It may seem obvious to give your insurance company a call if you were at fault in an accident and need to make a claim under your own insurance policy. But do you have to notify your own insurance company if you believe that the other party was at fault? Yes, you do. Failing to do so could put your claim at risk.
Provide Your Insurer With Your Side Of The Story
In terms of car insurance, Ohio is a fault-based state. This means that if another party caused the accident, you can file a claim with the at-fault driver’s insurance company. However, you must also remember to notify your own insurance carrier of the accident as soon as possible if the accident involves injuries or property damage.
While you do not have to call your insurance company immediately after the accident has happened, the important thing is that they are notified as soon as possible. You may opt to wait until you get home from the accident, after you have seen the doctor. Be prepared to provide them with the necessary details, and familiarize yourself with what to say to an insurance company after an accident.
They’ll need to know the date and time the accident occurred, the name and contact details of the other parties involved, the insurance policy information of the other parties involved, and the law enforcement agency that responded to the scene of the accident. If the extent of your injuries is still unclear, let them know that you are still undergoing medical evaluation and treatment. They will likely also require documentation, such as a copy of the accident report, photographs of the damage, medical bills, and repair quotes.
Your Own Policy May Help You
Your insurance company may be able to assist you if the insurance carrier of the other driver denies responsibility for the accident. You may also be able to make a claim with your own insurance company for the payment of injuries and damages—provided you have the right coverages.
For instance, you may opt to file a claim with your own insurance carrier if you have collision insurance. This type of coverage will pay for the total loss of your vehicle or the cost of repairs, though you will be required to pay a collision deductible for the repairs. You will get your money back once your insurer settles with the insurance company of the other driver.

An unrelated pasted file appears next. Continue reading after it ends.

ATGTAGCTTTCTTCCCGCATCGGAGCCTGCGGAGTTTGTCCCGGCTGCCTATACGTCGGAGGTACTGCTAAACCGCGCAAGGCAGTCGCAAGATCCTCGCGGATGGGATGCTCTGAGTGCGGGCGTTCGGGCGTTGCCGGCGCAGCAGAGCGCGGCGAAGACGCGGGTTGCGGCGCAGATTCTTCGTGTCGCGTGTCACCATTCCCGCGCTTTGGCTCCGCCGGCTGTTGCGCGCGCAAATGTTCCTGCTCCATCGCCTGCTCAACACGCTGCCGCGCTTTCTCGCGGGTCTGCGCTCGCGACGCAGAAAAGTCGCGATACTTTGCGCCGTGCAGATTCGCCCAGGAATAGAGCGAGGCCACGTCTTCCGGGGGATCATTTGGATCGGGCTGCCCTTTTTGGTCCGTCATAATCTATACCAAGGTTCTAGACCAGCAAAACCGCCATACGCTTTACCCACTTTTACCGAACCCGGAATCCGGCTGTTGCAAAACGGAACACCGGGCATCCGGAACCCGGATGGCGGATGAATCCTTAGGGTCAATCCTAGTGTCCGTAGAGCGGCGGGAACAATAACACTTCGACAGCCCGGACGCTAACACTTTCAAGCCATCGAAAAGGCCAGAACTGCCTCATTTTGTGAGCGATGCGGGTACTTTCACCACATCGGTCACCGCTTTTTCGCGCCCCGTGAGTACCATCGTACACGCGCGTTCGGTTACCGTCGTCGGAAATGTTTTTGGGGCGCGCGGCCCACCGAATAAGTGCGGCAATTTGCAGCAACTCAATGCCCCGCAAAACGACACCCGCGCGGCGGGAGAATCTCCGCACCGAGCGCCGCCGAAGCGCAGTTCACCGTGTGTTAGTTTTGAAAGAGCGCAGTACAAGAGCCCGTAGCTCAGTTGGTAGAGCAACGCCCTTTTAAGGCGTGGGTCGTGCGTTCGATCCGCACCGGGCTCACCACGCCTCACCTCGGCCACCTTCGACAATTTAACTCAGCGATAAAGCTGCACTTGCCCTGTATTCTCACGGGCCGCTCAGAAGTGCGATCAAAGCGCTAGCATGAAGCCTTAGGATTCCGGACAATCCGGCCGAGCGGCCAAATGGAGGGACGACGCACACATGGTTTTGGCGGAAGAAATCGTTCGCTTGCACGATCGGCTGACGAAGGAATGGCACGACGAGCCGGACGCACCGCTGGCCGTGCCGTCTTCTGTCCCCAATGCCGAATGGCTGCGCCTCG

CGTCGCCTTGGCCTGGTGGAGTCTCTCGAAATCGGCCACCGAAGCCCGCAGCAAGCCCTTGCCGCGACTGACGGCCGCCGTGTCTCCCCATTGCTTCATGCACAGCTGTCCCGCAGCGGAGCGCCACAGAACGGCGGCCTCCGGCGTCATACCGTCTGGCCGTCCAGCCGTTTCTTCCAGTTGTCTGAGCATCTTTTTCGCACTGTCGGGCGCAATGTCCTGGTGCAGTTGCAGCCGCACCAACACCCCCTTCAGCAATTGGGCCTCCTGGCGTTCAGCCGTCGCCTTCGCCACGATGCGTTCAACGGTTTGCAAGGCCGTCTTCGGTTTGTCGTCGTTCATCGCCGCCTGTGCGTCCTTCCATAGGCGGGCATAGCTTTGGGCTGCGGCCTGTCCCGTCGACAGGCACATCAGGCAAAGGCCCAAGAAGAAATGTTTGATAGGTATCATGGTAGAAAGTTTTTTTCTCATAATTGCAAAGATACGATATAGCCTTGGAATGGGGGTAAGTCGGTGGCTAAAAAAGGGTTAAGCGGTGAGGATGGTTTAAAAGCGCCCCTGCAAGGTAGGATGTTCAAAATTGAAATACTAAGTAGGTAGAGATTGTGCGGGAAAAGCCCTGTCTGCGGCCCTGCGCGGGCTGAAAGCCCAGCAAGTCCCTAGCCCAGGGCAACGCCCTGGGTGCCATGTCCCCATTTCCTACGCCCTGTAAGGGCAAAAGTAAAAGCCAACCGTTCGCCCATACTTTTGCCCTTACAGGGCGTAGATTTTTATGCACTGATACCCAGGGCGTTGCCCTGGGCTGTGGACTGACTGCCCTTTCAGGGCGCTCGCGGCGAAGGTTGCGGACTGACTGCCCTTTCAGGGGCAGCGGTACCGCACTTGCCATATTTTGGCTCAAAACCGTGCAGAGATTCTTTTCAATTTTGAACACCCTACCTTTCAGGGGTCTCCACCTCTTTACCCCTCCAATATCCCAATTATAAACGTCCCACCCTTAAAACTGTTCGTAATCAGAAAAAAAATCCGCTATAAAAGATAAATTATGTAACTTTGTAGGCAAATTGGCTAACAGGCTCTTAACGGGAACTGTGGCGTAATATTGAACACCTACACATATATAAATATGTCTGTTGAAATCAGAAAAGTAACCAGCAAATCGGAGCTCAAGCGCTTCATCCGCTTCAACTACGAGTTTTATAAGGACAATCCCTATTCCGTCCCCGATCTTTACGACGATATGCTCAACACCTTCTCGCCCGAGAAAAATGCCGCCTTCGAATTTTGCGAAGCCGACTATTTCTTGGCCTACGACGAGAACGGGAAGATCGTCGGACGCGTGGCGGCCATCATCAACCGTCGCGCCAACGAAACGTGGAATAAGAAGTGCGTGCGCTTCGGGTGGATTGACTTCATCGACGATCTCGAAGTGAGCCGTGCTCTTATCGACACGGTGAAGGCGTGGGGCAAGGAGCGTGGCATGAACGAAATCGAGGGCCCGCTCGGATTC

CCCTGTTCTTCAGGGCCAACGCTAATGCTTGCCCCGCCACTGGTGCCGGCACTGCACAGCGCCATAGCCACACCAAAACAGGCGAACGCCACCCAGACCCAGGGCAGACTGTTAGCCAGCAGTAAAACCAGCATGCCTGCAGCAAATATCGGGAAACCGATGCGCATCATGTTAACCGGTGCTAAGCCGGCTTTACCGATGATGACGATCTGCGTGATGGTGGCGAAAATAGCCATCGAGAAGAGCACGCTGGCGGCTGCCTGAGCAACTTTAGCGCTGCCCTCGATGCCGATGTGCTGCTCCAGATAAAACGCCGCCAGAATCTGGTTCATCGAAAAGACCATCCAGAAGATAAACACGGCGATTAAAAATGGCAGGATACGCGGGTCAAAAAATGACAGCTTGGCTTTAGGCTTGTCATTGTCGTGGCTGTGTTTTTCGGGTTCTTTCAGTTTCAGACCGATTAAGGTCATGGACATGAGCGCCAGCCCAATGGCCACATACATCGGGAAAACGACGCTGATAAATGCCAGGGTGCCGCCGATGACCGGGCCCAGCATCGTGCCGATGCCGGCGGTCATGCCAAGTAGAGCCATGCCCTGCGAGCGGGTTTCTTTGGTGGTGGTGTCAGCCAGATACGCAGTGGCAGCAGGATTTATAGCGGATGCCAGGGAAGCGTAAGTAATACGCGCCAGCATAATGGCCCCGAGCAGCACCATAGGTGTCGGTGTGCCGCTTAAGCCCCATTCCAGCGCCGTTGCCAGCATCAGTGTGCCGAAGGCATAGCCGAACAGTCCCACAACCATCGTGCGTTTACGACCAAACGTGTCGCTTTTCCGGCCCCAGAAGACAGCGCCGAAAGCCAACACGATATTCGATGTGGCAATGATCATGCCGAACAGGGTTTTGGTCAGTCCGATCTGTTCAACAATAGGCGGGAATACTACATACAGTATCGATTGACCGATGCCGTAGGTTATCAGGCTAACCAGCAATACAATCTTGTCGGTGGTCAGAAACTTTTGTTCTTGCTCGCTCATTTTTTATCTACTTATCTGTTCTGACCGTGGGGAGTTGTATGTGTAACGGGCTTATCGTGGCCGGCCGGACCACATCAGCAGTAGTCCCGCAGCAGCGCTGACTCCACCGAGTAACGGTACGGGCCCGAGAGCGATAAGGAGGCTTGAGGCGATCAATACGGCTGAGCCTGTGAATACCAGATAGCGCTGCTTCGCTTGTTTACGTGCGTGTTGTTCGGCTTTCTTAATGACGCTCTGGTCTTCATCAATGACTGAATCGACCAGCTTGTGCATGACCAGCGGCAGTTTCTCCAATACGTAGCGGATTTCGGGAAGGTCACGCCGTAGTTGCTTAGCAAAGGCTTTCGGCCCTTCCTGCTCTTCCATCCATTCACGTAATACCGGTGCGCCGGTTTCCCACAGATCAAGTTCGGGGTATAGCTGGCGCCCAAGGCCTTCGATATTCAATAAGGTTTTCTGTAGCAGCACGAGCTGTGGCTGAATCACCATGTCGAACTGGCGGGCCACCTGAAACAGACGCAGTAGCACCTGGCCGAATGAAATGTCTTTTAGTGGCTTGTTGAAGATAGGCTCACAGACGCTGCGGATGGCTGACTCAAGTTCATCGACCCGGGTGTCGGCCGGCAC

Medical payments coverage, another optional form of coverage available in Ohio, can help cover your medical bills regardless of who is found to be at fault. It is especially important to notify your insurance company of a car accident if you have uninsured motorist coverage and the other driver does not have car insurance. This type of coverage will allow you to claim for the damage to your vehicle or your injuries.
Report Your Accident to Your Insurance Company to Expedite the Process
The sooner you notify your insurance company of your accident, the sooner the process of recovering compensation can get started. Your carrier may use subrogation to recover these payments from the at-fault driver’s insurance company later on.
Just be careful… if you’ve been seriously injured what you do or don’t do in your interactions with the insurance company may have ramifications on the amount of compensation you ultimately receive.
Without a good lawyer in your corner, the insurance company may not opt to pay you the full compensation you truly deserve. So it’s advisable to have a free consultation with an experienced Ohio personal injury lawyer as soon as possible after you have received medical treatment.
Contact a Lawyer to Learn More Today
If you were seriously injured, you should consult a good Ohio personal injury lawyer who can ensure your rights to full and fair compensation are protected.
The Fitch Law Firm has been serving accident victims throughout Ohio for 30+ years. Contact us for a free initial consultation.
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